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Symbols Of Liberty Tied To Racial Injustice

Sun., Dec. 1, 1996, midnight

Anthony Washington said he surged with “pride and dignity” when he was appointed a National Park Service ranger at the Statue of Liberty.

And William Pauling said he felt he was part of the country for the first time when he began working as a mechanic at the statue and nearby at Ellis Island.

Now, a lawsuit brought by the men, who are black, to fight their dismissal by the Park Service portrays the two national symbols of freedom and opportunity as a nest of racial prejudice.

As one example of racial bias, witnesses recalled in pretrial depositions the hanging of a black doll in a noose in the rangers’ main office on Ellis Island in 1992 - an act that Washington, then the only black ranger in his unit, said he believed was an effort to intimidate him.

Other witnesses testified that white maintenance supervisors had secretly imposed a ban on the hiring of black employees.

And a ranger who investigated complaints of prejudice testified that she was transferred to another job in 1993 after she wrote a memorandum to other rangers warning that minority and female employees were being mistreated and that black rangers were being isolated from visitors at the statue and on Ellis Island.

The suit, in U.S. District Court in Manhattan, was brought by Washington, 32, and Pauling, 50, who were dismissed in 1993 and are seeking reinstatement with back pay.

A third plaintiff, Michelle Gillyard, 30, is still employed as a supply clerk at the Federal Hall National Memorial, a museum at Wall and Nassau Streets in lower Manhattan. She is seeking a promotion and back pay.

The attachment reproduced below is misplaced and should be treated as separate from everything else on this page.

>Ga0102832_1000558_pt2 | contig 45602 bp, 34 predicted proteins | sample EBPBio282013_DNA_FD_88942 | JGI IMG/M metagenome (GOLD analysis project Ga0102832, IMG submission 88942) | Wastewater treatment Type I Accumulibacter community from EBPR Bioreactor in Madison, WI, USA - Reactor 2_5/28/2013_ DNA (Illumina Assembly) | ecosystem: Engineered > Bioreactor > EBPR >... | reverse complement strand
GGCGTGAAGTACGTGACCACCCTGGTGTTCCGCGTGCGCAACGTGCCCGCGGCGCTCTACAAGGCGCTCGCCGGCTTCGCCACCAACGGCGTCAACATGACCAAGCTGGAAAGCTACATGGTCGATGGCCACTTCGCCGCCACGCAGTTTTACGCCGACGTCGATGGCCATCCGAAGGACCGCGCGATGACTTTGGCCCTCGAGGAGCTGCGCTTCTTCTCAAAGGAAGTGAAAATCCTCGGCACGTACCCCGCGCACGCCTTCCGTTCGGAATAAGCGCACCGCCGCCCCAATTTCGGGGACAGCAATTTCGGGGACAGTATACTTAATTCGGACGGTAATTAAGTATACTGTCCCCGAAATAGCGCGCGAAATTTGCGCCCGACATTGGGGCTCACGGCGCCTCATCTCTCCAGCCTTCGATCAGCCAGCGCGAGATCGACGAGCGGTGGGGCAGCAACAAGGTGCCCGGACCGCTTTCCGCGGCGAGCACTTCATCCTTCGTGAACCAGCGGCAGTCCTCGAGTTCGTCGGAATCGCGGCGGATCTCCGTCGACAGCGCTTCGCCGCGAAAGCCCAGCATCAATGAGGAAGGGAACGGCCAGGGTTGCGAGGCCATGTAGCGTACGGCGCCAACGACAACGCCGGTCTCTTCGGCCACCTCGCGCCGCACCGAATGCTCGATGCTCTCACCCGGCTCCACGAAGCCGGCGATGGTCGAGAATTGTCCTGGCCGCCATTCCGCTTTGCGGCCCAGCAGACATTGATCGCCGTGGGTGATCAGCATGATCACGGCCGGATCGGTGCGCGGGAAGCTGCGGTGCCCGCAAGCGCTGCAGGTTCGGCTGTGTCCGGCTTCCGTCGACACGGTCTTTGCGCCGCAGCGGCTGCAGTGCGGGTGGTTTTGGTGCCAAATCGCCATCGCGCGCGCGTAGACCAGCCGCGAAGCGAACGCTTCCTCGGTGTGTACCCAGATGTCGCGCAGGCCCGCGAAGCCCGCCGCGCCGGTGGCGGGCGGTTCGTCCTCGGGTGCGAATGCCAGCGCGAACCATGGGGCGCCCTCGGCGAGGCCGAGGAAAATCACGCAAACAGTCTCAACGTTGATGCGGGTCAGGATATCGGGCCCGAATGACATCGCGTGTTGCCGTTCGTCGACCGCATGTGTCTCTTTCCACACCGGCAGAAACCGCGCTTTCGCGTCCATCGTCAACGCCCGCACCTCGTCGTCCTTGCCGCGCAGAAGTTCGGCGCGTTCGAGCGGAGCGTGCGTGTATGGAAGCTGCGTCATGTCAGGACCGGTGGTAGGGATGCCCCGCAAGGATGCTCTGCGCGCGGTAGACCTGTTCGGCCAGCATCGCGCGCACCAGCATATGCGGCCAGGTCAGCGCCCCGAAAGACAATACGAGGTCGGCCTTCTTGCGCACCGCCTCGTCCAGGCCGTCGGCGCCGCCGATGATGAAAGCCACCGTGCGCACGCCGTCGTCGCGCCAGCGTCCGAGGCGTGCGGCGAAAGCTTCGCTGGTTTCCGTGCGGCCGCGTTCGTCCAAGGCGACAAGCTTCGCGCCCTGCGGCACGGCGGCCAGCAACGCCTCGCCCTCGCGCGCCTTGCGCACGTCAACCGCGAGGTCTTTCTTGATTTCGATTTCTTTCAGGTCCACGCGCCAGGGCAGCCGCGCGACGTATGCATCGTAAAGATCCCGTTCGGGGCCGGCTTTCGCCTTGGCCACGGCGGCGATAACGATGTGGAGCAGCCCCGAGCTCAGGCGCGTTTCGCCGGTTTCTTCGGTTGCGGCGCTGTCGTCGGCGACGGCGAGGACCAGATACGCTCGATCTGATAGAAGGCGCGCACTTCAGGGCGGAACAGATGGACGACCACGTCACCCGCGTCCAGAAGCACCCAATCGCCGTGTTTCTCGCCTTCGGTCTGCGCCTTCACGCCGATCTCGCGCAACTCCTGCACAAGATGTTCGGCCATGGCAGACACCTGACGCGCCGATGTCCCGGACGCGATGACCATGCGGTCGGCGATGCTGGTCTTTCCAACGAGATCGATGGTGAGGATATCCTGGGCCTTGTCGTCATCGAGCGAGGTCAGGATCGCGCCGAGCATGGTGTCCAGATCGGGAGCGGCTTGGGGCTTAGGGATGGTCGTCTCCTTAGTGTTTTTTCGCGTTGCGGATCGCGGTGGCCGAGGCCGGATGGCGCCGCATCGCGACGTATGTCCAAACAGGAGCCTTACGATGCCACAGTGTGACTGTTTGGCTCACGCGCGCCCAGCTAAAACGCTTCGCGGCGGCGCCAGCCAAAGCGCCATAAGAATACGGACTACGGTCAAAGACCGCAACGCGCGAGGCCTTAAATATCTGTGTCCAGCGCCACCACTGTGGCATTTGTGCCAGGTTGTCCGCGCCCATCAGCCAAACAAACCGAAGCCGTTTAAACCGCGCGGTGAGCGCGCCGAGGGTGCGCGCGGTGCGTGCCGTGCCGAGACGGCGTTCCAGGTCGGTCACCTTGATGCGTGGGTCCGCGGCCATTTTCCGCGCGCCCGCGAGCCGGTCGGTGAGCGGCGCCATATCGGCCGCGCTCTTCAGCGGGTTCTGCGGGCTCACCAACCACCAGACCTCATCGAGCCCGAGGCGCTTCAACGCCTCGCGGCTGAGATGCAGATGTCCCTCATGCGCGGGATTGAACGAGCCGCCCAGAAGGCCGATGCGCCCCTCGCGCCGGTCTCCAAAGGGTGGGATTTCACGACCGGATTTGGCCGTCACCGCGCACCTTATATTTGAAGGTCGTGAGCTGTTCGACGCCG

A spokeswoman for the Park Service, Edie SheanHammond, said that Justice Department lawyers had instructed the agency not to comment on the suit. But current and former statue administrators maintained in depositions that Pauling and Washington had been dismissed and Gillyard had been denied a promotion because of poor work records, not racial bias.

In court briefs, Jennifer K. Brown, an assistant U.S. attorney in Manhattan and the lead government lawyer in the case, denied all the accusations and said that the plaintiffs had failed to “exhaust administrative remedies” before going to court.

After working 15 years as a boiler systems mechanic, Pauling landed a $30,000-a-year job with the Park Service in June 1990. He was attached to the buildings and utilities crew.

“It meant a lot to me to be working at the statue, ” he said in an interview. “I felt part of the country and so proud that I’d do anything they asked of me.”

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